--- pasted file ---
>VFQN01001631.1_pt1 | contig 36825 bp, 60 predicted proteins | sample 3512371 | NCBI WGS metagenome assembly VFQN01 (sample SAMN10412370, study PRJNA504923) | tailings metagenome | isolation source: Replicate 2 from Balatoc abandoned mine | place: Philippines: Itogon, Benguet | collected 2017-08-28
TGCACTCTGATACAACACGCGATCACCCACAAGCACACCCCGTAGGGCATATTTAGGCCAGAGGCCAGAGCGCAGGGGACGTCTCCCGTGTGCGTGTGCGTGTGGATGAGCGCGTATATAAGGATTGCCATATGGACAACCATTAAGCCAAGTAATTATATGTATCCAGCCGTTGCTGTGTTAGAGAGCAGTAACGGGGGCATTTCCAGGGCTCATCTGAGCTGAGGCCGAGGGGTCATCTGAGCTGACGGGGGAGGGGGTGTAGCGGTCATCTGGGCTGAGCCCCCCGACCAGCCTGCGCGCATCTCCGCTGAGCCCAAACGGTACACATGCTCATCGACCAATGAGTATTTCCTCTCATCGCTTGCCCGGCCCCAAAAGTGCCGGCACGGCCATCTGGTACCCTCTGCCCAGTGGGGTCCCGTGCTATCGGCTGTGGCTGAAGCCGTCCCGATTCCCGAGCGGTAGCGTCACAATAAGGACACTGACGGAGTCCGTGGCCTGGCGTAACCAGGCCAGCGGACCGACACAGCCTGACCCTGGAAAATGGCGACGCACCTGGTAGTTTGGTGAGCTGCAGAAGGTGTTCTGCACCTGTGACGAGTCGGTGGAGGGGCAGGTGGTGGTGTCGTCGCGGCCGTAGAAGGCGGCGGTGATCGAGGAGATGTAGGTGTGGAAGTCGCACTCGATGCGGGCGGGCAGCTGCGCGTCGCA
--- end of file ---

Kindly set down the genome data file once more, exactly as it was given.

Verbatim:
>VFQN01001631.1_pt1 | contig 36825 bp, 60 predicted proteins | sample 3512371 | NCBI WGS metagenome assembly VFQN01 (sample SAMN10412370, study PRJNA504923) | tailings metagenome | isolation source: Replicate 2 from Balatoc abandoned mine | place: Philippines: Itogon, Benguet | collected 2017-08-28
TGCACTCTGATACAACACGCGATCACCCACAAGCACACCCCGTAGGGCATATTTAGGCCAGAGGCCAGAGCGCAGGGGACGTCTCCCGTGTGCGTGTGCGTGTGGATGAGCGCGTATATAAGGATTGCCATATGGACAACCATTAAGCCAAGTAATTATATGTATCCAGCCGTTGCTGTGTTAGAGAGCAGTAACGGGGGCATTTCCAGGGCTCATCTGAGCTGAGGCCGAGGGGTCATCTGAGCTGACGGGGGAGGGGGTGTAGCGGTCATCTGGGCTGAGCCCCCCGACCAGCCTGCGCGCATCTCCGCTGAGCCCAAACGGTACACATGCTCATCGACCAATGAGTATTTCCTCTCATCGCTTGCCCGGCCCCAAAAGTGCCGGCACGGCCATCTGGTACCCTCTGCCCAGTGGGGTCCCGTGCTATCGGCTGTGGCTGAAGCCGTCCCGATTCCCGAGCGGTAGCGTCACAATAAGGACACTGACGGAGTCCGTGGCCTGGCGTAACCAGGCCAGCGGACCGACACAGCCTGACCCTGGAAAATGGCGACGCACCTGGTAGTTTGGTGAGCTGCAGAAGGTGTTCTGCACCTGTGACGAGTCGGTGGAGGGGCAGGTGGTGGTGTCGTCGCGGCCGTAGAAGGCGGCGGTGATCGAGGAGATGTAGGTGTGGAAGTCGCACTCGATGCGGGCGGGCAGCTGCGCGTCGCA